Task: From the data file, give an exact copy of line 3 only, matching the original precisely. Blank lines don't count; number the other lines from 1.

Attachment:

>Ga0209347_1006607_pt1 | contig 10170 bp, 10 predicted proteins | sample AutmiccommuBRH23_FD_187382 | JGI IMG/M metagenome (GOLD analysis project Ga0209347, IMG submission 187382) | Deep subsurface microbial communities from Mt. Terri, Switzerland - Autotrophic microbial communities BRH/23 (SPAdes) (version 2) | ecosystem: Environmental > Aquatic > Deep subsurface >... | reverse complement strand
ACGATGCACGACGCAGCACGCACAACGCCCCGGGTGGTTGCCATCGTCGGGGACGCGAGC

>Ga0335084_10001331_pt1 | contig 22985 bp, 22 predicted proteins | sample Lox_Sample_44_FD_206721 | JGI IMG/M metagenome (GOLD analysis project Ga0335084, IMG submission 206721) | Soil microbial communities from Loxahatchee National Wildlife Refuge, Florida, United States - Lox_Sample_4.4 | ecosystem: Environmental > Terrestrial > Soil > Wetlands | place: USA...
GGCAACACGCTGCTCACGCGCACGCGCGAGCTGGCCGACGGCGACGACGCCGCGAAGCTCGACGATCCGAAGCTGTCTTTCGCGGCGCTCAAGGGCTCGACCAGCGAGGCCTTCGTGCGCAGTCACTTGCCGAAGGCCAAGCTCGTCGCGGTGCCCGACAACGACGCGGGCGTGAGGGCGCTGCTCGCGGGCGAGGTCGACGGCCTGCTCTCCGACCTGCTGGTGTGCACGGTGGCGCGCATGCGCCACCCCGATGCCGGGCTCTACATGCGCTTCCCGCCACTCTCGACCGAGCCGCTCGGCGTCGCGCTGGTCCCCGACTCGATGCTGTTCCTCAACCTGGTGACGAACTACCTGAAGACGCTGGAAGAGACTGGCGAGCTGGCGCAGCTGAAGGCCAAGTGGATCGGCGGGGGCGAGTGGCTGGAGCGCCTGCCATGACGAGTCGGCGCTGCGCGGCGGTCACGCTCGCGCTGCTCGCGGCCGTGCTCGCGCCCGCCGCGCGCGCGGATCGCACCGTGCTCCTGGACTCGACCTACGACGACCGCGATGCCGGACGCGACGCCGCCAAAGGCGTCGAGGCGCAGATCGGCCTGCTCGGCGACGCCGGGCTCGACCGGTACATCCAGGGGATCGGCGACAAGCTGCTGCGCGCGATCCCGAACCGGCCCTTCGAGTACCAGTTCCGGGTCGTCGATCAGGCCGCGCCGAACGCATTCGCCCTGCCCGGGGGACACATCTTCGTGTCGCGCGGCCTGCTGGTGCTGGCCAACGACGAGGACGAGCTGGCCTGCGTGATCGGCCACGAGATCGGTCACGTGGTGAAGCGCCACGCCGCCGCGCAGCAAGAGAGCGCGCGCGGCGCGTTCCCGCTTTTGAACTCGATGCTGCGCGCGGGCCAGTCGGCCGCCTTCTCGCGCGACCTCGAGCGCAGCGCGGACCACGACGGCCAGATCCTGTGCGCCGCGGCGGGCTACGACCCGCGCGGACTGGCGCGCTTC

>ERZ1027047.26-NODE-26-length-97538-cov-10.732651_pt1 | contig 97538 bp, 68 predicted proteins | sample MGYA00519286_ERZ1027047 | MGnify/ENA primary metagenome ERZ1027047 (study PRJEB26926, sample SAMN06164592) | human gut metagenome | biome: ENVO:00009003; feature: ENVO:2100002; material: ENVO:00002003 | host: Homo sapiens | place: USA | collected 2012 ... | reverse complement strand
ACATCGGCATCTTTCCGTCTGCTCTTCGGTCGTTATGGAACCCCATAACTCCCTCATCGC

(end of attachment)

>Ga0335084_10001331_pt1 | contig 22985 bp, 22 predicted proteins | sample Lox_Sample_44_FD_206721 | JGI IMG/M metagenome (GOLD analysis project Ga0335084, IMG submission 206721) | Soil microbial communities from Loxahatchee National Wildlife Refuge, Florida, United States - Lox_Sample_4.4 | ecosystem: Environmental > Terrestrial > Soil > Wetlands | place: USA...